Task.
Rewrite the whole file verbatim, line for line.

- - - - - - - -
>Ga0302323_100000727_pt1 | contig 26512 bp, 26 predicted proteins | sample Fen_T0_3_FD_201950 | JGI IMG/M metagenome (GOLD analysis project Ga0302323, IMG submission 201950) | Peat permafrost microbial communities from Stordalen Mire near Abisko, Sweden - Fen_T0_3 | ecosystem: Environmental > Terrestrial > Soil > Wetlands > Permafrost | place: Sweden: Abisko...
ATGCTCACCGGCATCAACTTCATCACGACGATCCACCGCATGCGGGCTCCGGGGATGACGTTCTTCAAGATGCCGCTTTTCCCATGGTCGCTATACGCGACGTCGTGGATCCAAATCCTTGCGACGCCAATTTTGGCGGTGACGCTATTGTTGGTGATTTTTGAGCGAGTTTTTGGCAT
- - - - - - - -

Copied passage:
>Ga0302323_100000727_pt1 | contig 26512 bp, 26 predicted proteins | sample Fen_T0_3_FD_201950 | JGI IMG/M metagenome (GOLD analysis project Ga0302323, IMG submission 201950) | Peat permafrost microbial communities from Stordalen Mire near Abisko, Sweden - Fen_T0_3 | ecosystem: Environmental > Terrestrial > Soil > Wetlands > Permafrost | place: Sweden: Abisko...
ATGCTCACCGGCATCAACTTCATCACGACGATCCACCGCATGCGGGCTCCGGGGATGACGTTCTTCAAGATGCCGCTTTTCCCATGGTCGCTATACGCGACGTCGTGGATCCAAATCCTTGCGACGCCAATTTTGGCGGTGACGCTATTGTTGGTGATTTTTGAGCGAGTTTTTGGCAT